Our goals for the future include an on-line web store, continuing our vast assortment of events and public outreach as well as continuing to foster the love of reading within our community.


MUF: Your staff has been described as “literary matchmakers.” How do they go about helping customers find the next, best book?
Dianne: Our literary matchmakers are the best in the industry! We have a phenomenal staff that is recognized by customer’s near and far. Being a “Matchmaker” requires two things: first, you need to know what books are available, their content and audience. This requires spending a LOT of time reading and listening to the opinions of fellow coworkers. Linden Tree Books is blessed with staff that are sincerely interested in what we recommend to our clients, so this is pretty fun and educational. We dedicate time at staff meetings for book talks, all our staff attends our local fall trade show, and everyone joins our team with the desire to let their imagination growSecond, every staff member is trained to be well versed in the art of the interview: asking short, easy questions and understanding the responses. We also have to understand reading levels, comprehension/appropriateness level (i.e., a 10-year-old might read at an 18-year old’s level but they won’t be able to understand nearly as much, and most books at that level will be very inappropriate), what the book(s) are needed for and why, and what the parent is comfortable with. It all starts with the first and best question along the lines of “What have you read recently and enjoyed? Why?” Treating each customer as an individual and not type casting while listening for intonations in their voice or body language is also very critical.
All of this can only be learned by people who like people, and by spending time with the customers. It’s a bit like solving a mystery in a detective novel. Solving the match making mystery in 4 minutes can be really hard; however, there is NOTHING like witnessing a customer discover a book you love and recommend.

MUF: An independent bookstore’s collection has to be curated. How do you decide what books to carry in your shop?
Dianne: First, Jill Curcio, Co-owner, vets every title as she meets with publishing reps and reviews front list titles.  Then we carefully manage the number of inventory turns within the year of all titles.  If customers continue to buy specific titles on a regular basis, we will carry the book.  If the metrics fall below our minimum, even if it’s near and dear to our heart, we have to let it go.  Our customers dictate what they want, we listen to those purchasing habits and respond according.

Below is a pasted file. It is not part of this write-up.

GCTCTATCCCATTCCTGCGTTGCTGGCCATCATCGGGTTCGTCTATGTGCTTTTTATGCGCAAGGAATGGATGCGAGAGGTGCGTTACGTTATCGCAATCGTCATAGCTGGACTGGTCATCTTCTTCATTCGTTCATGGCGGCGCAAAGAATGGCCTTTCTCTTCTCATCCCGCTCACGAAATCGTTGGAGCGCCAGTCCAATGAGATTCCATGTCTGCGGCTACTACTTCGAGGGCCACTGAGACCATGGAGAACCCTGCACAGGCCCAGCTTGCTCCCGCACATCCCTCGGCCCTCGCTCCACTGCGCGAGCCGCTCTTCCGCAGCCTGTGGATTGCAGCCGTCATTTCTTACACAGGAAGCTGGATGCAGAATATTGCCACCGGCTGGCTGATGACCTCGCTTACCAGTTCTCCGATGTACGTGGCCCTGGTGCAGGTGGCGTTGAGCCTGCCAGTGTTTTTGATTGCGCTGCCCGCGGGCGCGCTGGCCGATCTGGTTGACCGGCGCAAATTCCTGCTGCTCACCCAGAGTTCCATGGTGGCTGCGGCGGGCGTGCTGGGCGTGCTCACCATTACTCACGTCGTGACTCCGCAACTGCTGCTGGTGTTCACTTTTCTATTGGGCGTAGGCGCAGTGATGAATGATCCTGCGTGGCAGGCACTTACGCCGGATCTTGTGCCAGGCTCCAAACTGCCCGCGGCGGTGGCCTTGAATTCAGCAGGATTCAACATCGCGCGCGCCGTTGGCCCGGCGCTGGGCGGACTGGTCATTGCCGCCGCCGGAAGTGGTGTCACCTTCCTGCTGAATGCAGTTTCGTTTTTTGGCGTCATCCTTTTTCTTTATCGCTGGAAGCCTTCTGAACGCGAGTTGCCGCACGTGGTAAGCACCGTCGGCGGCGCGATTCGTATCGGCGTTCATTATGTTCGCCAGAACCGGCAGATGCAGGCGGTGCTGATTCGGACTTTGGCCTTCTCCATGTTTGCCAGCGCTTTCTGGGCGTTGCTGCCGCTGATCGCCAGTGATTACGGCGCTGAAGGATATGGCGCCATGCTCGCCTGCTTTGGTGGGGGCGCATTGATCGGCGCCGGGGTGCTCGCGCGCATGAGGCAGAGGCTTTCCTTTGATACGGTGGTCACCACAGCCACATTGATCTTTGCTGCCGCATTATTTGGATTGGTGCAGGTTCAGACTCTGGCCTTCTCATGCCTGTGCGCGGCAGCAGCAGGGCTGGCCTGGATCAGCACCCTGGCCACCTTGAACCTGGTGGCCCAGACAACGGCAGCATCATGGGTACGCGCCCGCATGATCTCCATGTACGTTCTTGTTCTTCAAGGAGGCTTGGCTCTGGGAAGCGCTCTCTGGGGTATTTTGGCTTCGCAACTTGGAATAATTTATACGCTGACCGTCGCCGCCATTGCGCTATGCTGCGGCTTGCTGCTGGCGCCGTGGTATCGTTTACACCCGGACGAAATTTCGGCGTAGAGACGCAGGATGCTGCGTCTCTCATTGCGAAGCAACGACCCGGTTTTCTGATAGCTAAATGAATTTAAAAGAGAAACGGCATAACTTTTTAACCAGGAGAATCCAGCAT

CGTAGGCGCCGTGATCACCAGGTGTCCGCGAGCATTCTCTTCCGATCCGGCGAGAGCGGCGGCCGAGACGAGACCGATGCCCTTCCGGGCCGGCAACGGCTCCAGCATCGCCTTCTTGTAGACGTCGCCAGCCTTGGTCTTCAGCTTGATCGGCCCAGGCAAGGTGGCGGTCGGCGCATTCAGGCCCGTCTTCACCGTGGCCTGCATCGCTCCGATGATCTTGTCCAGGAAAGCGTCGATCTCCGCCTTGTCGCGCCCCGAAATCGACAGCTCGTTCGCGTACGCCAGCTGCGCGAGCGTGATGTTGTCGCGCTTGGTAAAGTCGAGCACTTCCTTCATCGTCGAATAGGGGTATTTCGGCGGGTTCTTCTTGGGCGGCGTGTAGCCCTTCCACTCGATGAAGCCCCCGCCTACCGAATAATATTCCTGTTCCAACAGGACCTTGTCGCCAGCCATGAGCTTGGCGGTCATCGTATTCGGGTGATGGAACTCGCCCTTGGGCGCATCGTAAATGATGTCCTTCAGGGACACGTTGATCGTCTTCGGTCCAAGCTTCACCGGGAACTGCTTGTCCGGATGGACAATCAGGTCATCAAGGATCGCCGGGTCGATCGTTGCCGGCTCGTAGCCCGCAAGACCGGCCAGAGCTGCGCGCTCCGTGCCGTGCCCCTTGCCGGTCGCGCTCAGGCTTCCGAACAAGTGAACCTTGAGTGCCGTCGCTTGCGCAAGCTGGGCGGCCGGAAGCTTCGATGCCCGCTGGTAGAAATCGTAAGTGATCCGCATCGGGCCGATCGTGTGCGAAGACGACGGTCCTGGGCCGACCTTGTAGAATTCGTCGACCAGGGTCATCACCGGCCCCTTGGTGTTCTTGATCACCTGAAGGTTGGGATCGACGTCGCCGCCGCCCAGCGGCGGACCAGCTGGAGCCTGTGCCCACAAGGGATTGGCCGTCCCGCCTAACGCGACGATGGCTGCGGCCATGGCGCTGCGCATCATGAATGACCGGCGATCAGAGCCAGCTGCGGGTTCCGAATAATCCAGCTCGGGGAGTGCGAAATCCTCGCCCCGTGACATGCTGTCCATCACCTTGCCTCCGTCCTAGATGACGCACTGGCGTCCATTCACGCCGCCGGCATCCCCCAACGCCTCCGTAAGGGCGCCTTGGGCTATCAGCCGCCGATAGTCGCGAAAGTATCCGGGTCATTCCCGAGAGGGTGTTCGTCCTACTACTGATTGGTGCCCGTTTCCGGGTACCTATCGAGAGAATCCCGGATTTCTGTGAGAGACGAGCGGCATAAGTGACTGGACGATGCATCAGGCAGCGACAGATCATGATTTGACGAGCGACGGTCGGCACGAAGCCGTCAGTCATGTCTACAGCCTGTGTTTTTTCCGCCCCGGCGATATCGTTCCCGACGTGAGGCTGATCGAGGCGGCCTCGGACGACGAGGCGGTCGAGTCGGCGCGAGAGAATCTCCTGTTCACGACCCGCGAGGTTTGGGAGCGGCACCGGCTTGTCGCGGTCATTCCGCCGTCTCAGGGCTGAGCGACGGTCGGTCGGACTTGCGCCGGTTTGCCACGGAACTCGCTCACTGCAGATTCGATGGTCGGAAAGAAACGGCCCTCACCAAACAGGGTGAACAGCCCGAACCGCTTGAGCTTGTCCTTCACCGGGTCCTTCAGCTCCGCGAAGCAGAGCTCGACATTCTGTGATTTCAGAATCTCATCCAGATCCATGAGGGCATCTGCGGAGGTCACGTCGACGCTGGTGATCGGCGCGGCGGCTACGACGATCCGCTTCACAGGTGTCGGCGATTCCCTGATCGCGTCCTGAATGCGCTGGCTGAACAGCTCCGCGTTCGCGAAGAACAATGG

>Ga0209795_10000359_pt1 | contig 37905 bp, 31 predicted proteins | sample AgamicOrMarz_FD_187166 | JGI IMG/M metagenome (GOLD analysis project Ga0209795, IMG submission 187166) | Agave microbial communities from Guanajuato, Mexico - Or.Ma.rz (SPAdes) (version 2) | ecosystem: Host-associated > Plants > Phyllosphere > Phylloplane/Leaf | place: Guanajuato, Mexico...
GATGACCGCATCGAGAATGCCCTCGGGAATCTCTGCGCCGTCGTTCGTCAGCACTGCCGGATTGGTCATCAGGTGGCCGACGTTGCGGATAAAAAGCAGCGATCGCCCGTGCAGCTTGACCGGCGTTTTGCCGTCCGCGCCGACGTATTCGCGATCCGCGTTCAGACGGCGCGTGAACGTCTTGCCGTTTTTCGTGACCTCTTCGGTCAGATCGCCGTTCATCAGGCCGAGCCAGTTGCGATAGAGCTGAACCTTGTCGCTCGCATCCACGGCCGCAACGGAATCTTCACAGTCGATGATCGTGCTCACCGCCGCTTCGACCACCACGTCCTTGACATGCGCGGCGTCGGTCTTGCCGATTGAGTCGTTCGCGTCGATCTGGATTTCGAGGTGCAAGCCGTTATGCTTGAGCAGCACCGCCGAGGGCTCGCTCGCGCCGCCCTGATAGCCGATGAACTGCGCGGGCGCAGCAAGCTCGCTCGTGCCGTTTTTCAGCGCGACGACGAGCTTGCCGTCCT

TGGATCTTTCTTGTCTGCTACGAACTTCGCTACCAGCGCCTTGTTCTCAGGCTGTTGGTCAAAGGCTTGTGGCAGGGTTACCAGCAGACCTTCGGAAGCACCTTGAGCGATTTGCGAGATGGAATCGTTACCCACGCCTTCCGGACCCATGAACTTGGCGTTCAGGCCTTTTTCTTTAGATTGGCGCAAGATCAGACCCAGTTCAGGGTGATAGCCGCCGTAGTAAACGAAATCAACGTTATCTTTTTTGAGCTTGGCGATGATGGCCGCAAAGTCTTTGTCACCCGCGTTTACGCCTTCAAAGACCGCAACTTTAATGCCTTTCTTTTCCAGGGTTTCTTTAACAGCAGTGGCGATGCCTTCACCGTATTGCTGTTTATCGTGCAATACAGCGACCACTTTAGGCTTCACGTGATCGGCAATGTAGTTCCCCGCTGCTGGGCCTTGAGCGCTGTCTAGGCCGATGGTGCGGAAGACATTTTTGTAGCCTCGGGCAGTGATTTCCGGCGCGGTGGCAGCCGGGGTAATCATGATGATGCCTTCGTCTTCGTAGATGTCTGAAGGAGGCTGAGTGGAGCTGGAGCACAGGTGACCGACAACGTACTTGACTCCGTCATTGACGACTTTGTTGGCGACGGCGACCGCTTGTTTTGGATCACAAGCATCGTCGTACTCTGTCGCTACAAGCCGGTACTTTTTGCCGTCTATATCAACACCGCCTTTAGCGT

MUF: As middle-grade authors, we’d love to know what titles, new or old, fiction or non-fiction, you find yourselves recommending to readers ages 8-12 these days?
Diane: How many pages can we fill on your blog? Seriously, we could provide you with pages of titles that are the go-tos for this age group. The Inquisitor’s Tale, (Adam Gidwitz), Spy School (Stuart Gibbs) et al, Books of Elsewhere by Jacqueline West, Fish in a Tree (Lynda Hunt), Ms Rapscott’s Girls (Elise Primavera), and The Unwanteds by Lisa McMann usually make the cut. I’m also super partial to the Ramona books, the Little House books, and The Witch of Blackbird Pond by Elizabeth Speare.
More from our Matchmakers:
–The Boy Who Saved Baseball-John Ritter
–Every Soul a Star– Wendy Mass
–A Wrinkle in Time-Madeline L’Engle
–Harry Potter-J K Rowling
–Hoot- Carl Hiassen
–The Blackthorn Key – Kevin Sands
–Three Times Lucky – Sheila Turnage
–Connect the Stars – Marisa de los Santos
–Jackie Haha – Robert Patterson
–Dragon Rider – Cornelia Funke
Frogkisser! – Garth Nix
–Princess Academy – Shannon Hale
–The Lightning Thief – Rick Riordan
–Escape from Mr Lemoncello’s Library-Chris Grabenstein
–The Girl Who Drank the Moon-Kelly Barnhill
–Pax-Sara Pennypacker
–Charlotte’s Web -E.B. White
Jennifer Bertman’s The Book Scavenger and The Unbreakable Code (forthcoming) and The Defiant (M. Quint), because of the local connection to San Francisco locations. Chris Grabenstein’s books, especially Mr. Lemoncello’s Library, because of the tech/game connection.